This post contains affiliate links. For more information, please see my disclosures here.
If you are just getting starting in the wonderful world of Cricut crafting, your first question may be, “Do I get an Explore Air 2 or a Maker?”
The short answer is get a Maker, and the bundles on the Cricut site are great deals. (If you subscribe to a month or more of Cricut Access, you can use the 10% discount on a machine!) The Cricut Maker is a more powerful and more versatile machine than the Explore Air 2.
What’s so great about the Maker? Keep reading…
Advantages of the Cricut Maker
- More tools. The Knife Blade, the Rotary Blade, the Engraving Tip, the Perforation Blade, the Scoring Wheels, the Debossing Tip and the Wavy Blade all use the Adaptive Tool System which is exclusive to the Cricut Maker.
- More materials. The Maker cuts, writes, and scores on over 300 materials.
- Print then cut on more than just white paper.
- It’s the latest. You’re more future-proofed when you get the newest and most up-to-date technology. Choosing the Maker means you won’t regret not getting the best machine.
- It will continue to be expanded. At the time of the Cricut Maker’s release in 2017, Cricut CEO Ashish Arora said that their focus going forward would be to create new tools for the Maker, rather than developing new machines. I’m sure there will be another Cricut machine eventually, but Ashish said that the Maker was in development for three years, and indicated that there would not be a new machine anytime soon.
Obviously, the disadvantage to the Cricut Maker is the higher cost. I do think it is well worth the difference in price. In addition to the added functionality, the increased power means that the Maker is made of heavier and studier materials. I noticed the difference as soon as I took mine out of the box.
However, the Explore Air 2 is a quality machine. If you need something for basic crafting, it’s a great option. It also comes in a variety of bright colors.
Here’s a comparison chart from Cricut’s site:
“But I don’t sew!”
When the Maker was first introduced in August 2017, much of the emphasis was on the capability of cutting fabric without stabilizer. Undoubtedly, this was a huge step forward in functionality, but the Adaptive Tool System that makes it possible is the real star.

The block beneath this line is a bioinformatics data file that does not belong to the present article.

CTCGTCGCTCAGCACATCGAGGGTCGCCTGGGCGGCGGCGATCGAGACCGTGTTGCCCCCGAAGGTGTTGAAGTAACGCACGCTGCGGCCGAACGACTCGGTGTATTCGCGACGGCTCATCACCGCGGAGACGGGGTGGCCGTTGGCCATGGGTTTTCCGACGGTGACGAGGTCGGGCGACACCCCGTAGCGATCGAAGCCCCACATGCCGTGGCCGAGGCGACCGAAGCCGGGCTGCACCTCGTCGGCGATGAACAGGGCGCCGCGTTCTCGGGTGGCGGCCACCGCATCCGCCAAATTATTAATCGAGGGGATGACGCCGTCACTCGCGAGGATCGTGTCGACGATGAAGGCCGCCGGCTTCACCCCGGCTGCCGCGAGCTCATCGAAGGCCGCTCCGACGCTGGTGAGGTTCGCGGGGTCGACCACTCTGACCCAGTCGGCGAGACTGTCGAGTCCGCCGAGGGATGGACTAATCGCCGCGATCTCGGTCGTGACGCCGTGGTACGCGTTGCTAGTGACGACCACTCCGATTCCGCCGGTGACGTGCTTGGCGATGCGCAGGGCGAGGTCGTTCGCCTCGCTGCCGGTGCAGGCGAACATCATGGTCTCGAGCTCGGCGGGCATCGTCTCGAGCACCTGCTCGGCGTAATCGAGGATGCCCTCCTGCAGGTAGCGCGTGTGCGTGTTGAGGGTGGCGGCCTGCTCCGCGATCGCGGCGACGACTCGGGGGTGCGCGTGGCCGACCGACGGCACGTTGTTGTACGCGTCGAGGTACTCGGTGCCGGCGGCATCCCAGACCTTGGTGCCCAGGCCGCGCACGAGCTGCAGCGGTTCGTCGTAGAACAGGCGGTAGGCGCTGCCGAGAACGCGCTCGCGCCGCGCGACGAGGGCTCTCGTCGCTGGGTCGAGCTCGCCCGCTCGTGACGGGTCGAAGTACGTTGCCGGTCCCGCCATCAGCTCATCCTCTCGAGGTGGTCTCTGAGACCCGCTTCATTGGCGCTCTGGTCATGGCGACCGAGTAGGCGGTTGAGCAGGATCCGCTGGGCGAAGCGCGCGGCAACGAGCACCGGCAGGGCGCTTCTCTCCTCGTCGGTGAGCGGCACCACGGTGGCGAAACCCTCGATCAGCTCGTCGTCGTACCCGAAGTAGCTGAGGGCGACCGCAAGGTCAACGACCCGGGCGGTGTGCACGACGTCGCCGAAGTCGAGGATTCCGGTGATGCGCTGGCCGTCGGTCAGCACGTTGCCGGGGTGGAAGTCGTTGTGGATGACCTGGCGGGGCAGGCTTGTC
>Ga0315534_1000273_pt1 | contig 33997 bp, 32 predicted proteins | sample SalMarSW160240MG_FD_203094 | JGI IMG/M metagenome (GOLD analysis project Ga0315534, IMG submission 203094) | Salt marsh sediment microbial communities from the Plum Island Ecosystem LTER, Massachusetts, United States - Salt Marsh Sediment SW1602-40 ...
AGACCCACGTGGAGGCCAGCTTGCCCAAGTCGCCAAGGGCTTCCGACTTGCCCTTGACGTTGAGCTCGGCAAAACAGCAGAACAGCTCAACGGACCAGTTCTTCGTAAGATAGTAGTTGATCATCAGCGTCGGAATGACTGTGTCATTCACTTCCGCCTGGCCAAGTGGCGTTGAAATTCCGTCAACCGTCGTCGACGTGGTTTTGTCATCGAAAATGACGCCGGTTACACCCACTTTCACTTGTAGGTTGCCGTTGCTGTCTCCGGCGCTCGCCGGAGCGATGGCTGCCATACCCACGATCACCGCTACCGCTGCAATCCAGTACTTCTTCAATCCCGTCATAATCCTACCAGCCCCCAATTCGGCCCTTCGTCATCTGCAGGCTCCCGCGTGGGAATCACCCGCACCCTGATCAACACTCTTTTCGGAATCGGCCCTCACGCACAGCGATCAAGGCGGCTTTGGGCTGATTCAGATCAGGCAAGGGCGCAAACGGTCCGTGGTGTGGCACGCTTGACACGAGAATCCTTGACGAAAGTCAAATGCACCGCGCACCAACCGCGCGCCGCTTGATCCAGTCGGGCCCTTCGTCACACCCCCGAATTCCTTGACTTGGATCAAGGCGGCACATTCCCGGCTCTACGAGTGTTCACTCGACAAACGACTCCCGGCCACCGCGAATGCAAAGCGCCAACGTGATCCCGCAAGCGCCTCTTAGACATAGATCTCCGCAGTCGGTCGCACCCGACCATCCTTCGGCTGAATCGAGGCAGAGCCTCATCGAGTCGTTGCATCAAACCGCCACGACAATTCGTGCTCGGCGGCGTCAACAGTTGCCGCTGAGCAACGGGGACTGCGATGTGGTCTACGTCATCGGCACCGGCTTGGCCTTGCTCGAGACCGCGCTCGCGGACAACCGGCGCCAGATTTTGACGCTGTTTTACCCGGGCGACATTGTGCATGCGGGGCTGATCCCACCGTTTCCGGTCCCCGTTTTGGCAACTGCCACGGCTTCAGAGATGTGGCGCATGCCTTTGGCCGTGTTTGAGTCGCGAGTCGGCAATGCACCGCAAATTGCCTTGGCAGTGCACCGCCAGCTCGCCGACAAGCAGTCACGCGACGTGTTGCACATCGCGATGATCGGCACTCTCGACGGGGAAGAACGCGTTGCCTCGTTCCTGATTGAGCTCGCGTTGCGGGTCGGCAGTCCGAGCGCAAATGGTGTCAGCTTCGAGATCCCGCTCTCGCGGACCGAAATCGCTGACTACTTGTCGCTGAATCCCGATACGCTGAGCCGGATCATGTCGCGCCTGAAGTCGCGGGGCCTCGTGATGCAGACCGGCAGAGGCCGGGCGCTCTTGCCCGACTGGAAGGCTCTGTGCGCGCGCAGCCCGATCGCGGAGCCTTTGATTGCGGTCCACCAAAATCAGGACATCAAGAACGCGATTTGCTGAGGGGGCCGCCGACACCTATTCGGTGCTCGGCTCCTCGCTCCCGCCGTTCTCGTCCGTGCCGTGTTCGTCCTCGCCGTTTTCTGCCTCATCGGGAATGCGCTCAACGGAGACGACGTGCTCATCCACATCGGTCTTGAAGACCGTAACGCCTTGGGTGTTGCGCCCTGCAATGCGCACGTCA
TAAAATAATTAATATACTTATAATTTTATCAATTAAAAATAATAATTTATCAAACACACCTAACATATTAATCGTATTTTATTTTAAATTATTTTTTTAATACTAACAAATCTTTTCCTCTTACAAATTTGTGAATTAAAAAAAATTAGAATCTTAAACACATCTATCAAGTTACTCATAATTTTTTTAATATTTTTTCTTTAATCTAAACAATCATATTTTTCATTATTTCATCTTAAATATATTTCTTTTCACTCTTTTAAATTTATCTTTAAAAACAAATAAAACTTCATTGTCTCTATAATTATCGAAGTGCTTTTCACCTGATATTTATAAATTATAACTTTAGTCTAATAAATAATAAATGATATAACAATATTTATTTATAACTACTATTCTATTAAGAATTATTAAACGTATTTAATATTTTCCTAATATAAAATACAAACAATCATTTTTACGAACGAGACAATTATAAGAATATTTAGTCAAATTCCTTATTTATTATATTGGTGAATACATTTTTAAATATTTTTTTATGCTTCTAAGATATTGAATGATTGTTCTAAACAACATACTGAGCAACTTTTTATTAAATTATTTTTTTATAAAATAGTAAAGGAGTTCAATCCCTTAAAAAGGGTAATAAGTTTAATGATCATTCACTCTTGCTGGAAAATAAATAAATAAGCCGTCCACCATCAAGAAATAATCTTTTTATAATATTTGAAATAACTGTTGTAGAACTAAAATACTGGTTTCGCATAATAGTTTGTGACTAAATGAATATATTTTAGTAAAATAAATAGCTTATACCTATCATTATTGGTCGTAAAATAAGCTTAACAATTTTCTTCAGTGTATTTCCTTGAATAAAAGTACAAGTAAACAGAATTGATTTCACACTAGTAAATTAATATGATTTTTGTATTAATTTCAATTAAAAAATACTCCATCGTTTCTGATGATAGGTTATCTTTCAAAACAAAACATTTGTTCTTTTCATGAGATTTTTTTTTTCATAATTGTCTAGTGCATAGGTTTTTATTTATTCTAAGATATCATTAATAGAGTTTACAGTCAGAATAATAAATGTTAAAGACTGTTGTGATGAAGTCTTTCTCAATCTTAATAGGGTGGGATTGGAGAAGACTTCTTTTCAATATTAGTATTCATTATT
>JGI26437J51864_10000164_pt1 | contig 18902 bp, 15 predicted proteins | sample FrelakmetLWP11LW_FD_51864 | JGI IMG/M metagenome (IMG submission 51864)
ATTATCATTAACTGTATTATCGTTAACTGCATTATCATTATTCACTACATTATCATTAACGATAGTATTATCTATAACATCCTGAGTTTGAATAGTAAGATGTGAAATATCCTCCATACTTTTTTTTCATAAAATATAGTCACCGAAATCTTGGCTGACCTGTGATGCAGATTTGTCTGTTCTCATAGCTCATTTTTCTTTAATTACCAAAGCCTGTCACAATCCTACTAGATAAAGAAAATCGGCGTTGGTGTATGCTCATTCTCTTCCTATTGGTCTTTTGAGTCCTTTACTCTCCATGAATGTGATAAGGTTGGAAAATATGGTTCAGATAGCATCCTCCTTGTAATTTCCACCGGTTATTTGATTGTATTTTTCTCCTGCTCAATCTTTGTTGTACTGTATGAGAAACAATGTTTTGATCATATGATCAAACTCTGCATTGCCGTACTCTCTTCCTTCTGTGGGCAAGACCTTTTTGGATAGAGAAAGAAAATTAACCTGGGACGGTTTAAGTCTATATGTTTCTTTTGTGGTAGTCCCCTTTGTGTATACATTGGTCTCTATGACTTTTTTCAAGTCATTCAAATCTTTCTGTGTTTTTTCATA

That said, there are lots of additional features for paper crafters with the Maker. The Scoring Wheel has been game-changing for me. I used the Scoring Stylus with my Explore, but the score line was too faint, and so I’d have to just use that as a guideline to score again with my (manual) scoring board.
The Fine Debossing Tip, the Wavy Blade, and the Basic Perforation Blade all give paper crafters more possibilities. I particularly like the Fine Debossing Tip that gives me infinitely more options beyond stand-alone embossing folders.
What about the Explore One?
The Explore One is an entry-level machine. It has a single tool holder and doesn’t have built-in Bluetooth connectivity. A separate Bluetooth adapter is available, but the added cost makes the Explore Air 2 the same price or cheaper, depending on where you buy.
However, if you only ever plan to use a computer, and your crafting is limited to a few projects a year, the Explore One can be a good choice. You may also consider it as a second machine to cut while your Explore Air2 or Maker is working on more complex (longer running) projects. For straightforward vinyl and cardstock projects, the Explore One will get the job done at a lower price than the Explore Air 2 or Maker.
A word about used machines
The number one consideration for used machines is that the manufacturer warranty does not transfer.
There are lots of used machines available on BST sites and eBay. In my experience, if the deal seems too good to be true, it probably is. Look for reputable resellers on eBay – brand name stores who are unloading inventory… not just individual sellers.
When buying locally, always request to test the machine before purchasing. If the buyer refuses, you may be better off with a different seller, or just buying new.
The absolute best deal on a used Cricut machine is to buy from a trusted friend who’s upgrading. You’ll know that the machine wasn’t abused, and that they have your best interest in mind. And, your friend benefits because you’ve offset their upgrade cost.
Do not, under any circumstances buy a used Expression, Expression 2, Mini, or the original six-inch Cricut. These machines run on cartridges only now (no legal software available) and while they may be bargains, supplies are sparse, and they won’t get you very far crafting.
The above post contains affiliate links. For more information, see my disclosures here.